On 6th March 1910 Mgr. Geyer blessed a cross for a church among the Alur, at Omach. The converts were increasing. There was a clear need for more labourers. Fr. Luigi Cordone and Fr. Pasquale Crazzolara arrived from Italy with Bro. Clement Schroer and Bro. Benedict Sighele. There was also the need to diversify evangelisation by taking into account human development and education. Msgr. Geyer only had the time to bless the new arrivals before returning to Europe to recover some strength.

Meanwhile the work at the mission continued with a new dimension added, that of education. To the suspicious local population, it now appeared clearly that the new white people were not interested in black and white ivory. Fr. Pasquale Crazzolara was very well prepared and keen to learn the local languages, Luganda and Acholi, and to translate the catechism of Pope Pius X into the Alur language to be used in their evangelising work. The text was in a question and answer form, approved for catechetical instructions all over the Apostolic Prefecture.

Fr. Albino Colombaroli was the superior of the mission. Children were coming from all over the place to see the Comboni Missionaries, the new white people whom they soon referred to as the munu karatum – the people from Khartoum (Negri A Op. Cit 18-20). The Acholi chief Lagony, who had sixty wives, was very happy to send one of his children to the new munu. Soon the people willingly sent their children to the friendly munu karatum who had truly come to teach them the way to heaven, to WI-Polo

Fr. Beduschi and Fr. Pietro Audisio settle among the Acholi

The Alur chief Okelo of West Nile, whose territory used to be under Belgian authorities due to the first Anglo-Belgian treaty of 12th May 1894, repeatedly kept sending one of his pages, a certain catechist Areni, to call the new munu to his quarters to teach him catechism. Fr. Colombaroli, who occasionally visited him, had to enter the Lado enclave, still under Belgian authority.

When the Belgian King Leopld II died, 17th December 1909, a second Anglo-Belgian treaty transferred the Lado enclave under British authority. The missionaries were then free to visit the West Nile and Acholi areas. On 28th April 1911 Fr. Giuseppe Beduschi and Fr. Pietro Audisio, from Verona and via Omach, arrived among the Acholi to open the new mission of Gulu.

As the number of catechumens was steadily increasing, the Comboni Missionariesturned for help to the White Fathers who had at hand a good number of trained Bunyoro catechists. Knowing that an indigenous catechist would do better in his own environment, as he is familiar with the situation and enjoys the trust and love of the people, the Comboni missionaries avoided the mistake of employing many catechists from outside.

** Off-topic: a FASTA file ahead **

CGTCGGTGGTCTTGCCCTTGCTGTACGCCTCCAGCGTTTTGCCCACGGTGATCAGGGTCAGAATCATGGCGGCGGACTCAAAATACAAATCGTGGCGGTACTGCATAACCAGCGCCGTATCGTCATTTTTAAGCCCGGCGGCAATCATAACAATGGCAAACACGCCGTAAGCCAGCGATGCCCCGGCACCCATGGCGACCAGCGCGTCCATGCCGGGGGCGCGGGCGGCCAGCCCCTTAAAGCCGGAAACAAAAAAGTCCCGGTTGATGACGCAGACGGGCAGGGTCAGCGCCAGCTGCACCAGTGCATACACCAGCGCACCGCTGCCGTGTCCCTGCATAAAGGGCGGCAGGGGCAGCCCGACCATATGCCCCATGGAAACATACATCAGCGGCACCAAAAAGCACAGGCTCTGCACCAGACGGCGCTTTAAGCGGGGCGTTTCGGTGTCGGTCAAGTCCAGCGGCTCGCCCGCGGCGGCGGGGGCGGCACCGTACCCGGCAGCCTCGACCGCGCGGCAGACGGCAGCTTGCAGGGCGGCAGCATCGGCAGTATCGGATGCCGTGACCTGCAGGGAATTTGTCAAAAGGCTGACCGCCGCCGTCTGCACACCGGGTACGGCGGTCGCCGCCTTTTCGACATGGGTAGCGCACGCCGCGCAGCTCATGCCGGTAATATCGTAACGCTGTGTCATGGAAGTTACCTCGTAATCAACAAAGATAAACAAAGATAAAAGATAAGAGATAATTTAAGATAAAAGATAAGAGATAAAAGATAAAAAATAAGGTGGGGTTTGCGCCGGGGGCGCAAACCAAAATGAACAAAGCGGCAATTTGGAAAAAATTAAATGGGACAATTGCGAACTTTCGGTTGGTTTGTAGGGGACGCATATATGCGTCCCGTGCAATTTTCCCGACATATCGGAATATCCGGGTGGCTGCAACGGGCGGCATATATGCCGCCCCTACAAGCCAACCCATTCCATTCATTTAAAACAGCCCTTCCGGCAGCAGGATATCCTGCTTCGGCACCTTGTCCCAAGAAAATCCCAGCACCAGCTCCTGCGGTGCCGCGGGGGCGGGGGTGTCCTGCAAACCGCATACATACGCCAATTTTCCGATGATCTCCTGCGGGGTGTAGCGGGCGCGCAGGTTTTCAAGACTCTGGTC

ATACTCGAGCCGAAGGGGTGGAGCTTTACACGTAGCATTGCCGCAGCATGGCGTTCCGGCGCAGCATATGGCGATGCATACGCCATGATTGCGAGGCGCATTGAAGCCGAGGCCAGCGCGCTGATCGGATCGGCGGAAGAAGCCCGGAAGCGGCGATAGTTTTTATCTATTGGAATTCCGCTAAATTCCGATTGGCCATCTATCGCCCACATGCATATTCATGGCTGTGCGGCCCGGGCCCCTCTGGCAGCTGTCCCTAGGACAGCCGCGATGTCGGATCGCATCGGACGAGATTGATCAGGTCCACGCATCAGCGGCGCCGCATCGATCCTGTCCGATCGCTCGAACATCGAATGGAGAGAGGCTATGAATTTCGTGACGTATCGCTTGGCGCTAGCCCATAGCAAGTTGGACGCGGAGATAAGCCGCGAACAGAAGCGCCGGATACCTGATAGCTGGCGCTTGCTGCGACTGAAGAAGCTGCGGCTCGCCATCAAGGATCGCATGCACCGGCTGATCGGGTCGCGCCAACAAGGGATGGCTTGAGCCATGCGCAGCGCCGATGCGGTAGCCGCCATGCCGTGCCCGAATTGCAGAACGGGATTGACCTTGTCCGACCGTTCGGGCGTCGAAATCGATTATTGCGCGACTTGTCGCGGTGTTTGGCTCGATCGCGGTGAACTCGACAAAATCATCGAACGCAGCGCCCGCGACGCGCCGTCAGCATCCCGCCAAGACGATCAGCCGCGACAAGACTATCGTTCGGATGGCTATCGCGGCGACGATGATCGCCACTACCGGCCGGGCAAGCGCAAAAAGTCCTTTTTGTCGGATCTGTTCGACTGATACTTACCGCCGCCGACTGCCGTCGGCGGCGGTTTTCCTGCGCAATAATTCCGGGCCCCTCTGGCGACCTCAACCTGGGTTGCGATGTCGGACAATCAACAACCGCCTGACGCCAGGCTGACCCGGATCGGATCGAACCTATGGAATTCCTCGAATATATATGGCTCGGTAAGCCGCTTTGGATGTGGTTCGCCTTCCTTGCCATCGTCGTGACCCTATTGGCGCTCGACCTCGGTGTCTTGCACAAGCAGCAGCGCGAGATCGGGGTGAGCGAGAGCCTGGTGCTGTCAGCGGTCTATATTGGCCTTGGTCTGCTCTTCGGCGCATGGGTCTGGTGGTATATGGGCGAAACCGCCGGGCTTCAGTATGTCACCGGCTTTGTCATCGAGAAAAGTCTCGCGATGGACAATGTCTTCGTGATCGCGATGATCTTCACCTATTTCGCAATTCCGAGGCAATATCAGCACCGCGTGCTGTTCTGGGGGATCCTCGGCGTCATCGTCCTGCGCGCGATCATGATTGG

The administrators of the protectorate and the Protestant Church Missionary Society (CMS) had been employing many Bunyoro people in various positions. For Gulu mission, the missionaries asked just for three catechists. These were granted by the Apostolic Vicar of Uganda, Msgr. Streicher.

By the middle of 1912 Fr. Colombaroli brought to Gulu Fr. Giuseppe Zambonardi and Bro. Luigi Savariano. Fr. Zambonardi was to found the new station of Foweira (Payira?) on the left bank of Victoria Nile, just near Kamdini. Foweira, unfortunately, was not suitably placed to serve both Omach and Gulu.

In September 1912 Fr. Colombaroli and Fr. Zambonardi abandoned Foweira and moved to Palaro, on the opposite side of the bank, where on 19th October they settled in the village of the great Palaro chief Rasigala and there they founded the first Palaro mission station. Palaro, one of the oldest slave markets, needed a special approach.

In Kitgum, en route to Paimol

At the beginning of February 1915, Fr. Vignato and Fr. Beduschi left Gulu for Kitgum, which is on the mouth of the river Pager, just about one Km from a government settlement. They reached the place on the 11th of the same month, feast of the apparition of Our Lady Immaculate of Lourdes.

They burned the tall grass and cleared they had selected for the new mission. A month later, in March 1915, Fr. Gian Battista Pedrana and Fr. Cesare Gambaretto joined them. Bro. Poloniato arrived a little later and they all finally settled down.

On 7th May 1915 Fr. Gambaretto writes that, ever since they had arrived there, he was happy to report that they were having many people coming to them for instruction, including an eleven-year-old boy who already knew all the prayers and the songs, as he was at the Protestant mission, but went to the new missionaries because he said: “we want God”. “The [Catholic] school is well developed”, continues Fr. Gambaretto, “and in the morning we have up to fifteen children coming around. In the evening we have up to fifty boys who sleep in the huts near us, among them eight sons of the local chiefs.

The Protestant arrived here before us and made converts. Thank God we had prepared a handful of catechists whom we posted earlier on in this area. These are the Catholics catechists posted in the following places:

The head catechist Bonifacio Okot in Kitgum;
The 52 year-old catechist Elia Adeka in Omiya Pacwaa;
Romolo Olango in Wool station;
The catechist Antonio in Paimol.

Antonio was a cousin of Daudi Okelo. As it happened, when Antonio died, Okelo volunteered to take his place as catechist in Paimol.

Rev. Fr. Joseph Okumu is the Rector, wiPolo Martyrs Shrine